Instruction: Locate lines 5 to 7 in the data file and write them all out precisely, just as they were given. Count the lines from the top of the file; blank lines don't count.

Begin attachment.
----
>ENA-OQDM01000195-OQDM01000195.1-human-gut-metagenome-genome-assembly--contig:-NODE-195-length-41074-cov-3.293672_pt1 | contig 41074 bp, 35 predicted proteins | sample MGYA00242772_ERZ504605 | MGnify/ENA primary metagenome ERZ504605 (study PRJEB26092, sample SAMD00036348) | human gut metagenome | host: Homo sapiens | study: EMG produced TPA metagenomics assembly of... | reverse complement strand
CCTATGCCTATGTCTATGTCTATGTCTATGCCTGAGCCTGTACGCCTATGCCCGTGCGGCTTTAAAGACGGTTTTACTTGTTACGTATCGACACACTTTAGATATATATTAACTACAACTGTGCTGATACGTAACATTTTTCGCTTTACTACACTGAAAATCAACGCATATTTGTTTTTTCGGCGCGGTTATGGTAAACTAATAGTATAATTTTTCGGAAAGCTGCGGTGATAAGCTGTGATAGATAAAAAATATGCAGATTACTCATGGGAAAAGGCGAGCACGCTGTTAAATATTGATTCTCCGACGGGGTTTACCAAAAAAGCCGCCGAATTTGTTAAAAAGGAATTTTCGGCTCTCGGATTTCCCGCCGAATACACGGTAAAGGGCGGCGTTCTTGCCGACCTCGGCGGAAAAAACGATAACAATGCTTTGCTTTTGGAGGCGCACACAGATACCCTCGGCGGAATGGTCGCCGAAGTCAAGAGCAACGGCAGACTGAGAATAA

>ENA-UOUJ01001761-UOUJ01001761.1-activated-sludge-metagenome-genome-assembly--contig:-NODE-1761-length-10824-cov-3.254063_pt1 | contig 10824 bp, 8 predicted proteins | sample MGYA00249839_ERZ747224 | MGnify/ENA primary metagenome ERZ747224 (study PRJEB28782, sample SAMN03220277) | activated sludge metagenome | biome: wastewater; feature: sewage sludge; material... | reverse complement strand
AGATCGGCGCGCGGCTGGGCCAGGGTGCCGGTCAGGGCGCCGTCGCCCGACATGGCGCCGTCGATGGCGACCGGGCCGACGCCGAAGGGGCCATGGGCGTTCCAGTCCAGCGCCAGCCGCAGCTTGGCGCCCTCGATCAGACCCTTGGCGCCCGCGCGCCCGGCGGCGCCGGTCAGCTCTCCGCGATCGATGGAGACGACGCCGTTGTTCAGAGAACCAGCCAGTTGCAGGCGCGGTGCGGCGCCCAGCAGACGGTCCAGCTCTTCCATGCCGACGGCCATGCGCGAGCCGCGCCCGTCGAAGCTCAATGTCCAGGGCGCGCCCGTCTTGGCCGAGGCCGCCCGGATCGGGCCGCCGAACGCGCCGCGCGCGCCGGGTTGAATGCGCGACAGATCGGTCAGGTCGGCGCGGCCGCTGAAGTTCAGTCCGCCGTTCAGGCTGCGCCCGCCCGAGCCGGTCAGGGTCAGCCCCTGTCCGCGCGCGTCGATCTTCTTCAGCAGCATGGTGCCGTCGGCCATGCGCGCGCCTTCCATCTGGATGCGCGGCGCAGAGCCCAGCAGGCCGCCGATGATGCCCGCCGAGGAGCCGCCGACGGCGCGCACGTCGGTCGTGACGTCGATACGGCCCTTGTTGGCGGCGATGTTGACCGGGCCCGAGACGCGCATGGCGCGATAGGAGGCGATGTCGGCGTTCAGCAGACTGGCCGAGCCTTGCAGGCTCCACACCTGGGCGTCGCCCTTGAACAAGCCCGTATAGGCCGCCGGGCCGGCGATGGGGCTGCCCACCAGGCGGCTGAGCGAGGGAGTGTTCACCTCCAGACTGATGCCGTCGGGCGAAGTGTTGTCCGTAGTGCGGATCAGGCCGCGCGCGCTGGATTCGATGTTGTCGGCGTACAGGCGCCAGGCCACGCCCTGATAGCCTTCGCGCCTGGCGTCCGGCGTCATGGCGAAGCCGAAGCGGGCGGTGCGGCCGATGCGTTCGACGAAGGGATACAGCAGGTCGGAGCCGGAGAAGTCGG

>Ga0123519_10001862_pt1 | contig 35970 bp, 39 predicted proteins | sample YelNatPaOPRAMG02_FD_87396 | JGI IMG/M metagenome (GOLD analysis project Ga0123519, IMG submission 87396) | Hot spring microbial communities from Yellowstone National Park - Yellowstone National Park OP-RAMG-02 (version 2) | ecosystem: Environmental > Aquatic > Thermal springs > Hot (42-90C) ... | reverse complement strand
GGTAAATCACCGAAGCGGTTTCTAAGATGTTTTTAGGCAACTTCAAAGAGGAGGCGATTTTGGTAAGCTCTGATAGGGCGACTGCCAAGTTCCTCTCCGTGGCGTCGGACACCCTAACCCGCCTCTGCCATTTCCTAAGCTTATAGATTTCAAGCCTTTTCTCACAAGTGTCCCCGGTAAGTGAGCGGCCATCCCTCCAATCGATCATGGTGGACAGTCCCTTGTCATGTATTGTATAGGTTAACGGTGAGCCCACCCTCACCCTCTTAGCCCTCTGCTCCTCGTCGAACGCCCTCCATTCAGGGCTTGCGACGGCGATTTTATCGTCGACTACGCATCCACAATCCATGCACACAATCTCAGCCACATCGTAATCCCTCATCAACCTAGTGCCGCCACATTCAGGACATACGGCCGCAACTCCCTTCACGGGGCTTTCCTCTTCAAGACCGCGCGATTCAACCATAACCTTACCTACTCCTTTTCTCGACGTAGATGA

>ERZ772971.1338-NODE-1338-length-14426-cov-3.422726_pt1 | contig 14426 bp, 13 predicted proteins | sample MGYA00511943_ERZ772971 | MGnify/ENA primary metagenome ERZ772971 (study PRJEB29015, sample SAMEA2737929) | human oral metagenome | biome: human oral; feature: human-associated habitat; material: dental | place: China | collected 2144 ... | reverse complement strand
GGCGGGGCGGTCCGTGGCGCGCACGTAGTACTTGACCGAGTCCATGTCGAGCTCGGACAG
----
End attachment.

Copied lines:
>Ga0123519_10001862_pt1 | contig 35970 bp, 39 predicted proteins | sample YelNatPaOPRAMG02_FD_87396 | JGI IMG/M metagenome (GOLD analysis project Ga0123519, IMG submission 87396) | Hot spring microbial communities from Yellowstone National Park - Yellowstone National Park OP-RAMG-02 (version 2) | ecosystem: Environmental > Aquatic > Thermal springs > Hot (42-90C) ... | reverse complement strand
GGTAAATCACCGAAGCGGTTTCTAAGATGTTTTTAGGCAACTTCAAAGAGGAGGCGATTTTGGTAAGCTCTGATAGGGCGACTGCCAAGTTCCTCTCCGTGGCGTCGGACACCCTAACCCGCCTCTGCCATTTCCTAAGCTTATAGATTTCAAGCCTTTTCTCACAAGTGTCCCCGGTAAGTGAGCGGCCATCCCTCCAATCGATCATGGTGGACAGTCCCTTGTCATGTATTGTATAGGTTAACGGTGAGCCCACCCTCACCCTCTTAGCCCTCTGCTCCTCGTCGAACGCCCTCCATTCAGGGCTTGCGACGGCGATTTTATCGTCGACTACGCATCCACAATCCATGCACACAATCTCAGCCACATCGTAATCCCTCATCAACCTAGTGCCGCCACATTCAGGACATACGGCCGCAACTCCCTTCACGGGGCTTTCCTCTTCAAGACCGCGCGATTCAACCATAACCTTACCTACTCCTTTTCTCGACGTAGATGA

>ERZ772971.1338-NODE-1338-length-14426-cov-3.422726_pt1 | contig 14426 bp, 13 predicted proteins | sample MGYA00511943_ERZ772971 | MGnify/ENA primary metagenome ERZ772971 (study PRJEB29015, sample SAMEA2737929) | human oral metagenome | biome: human oral; feature: human-associated habitat; material: dental | place: China | collected 2144 ... | reverse complement strand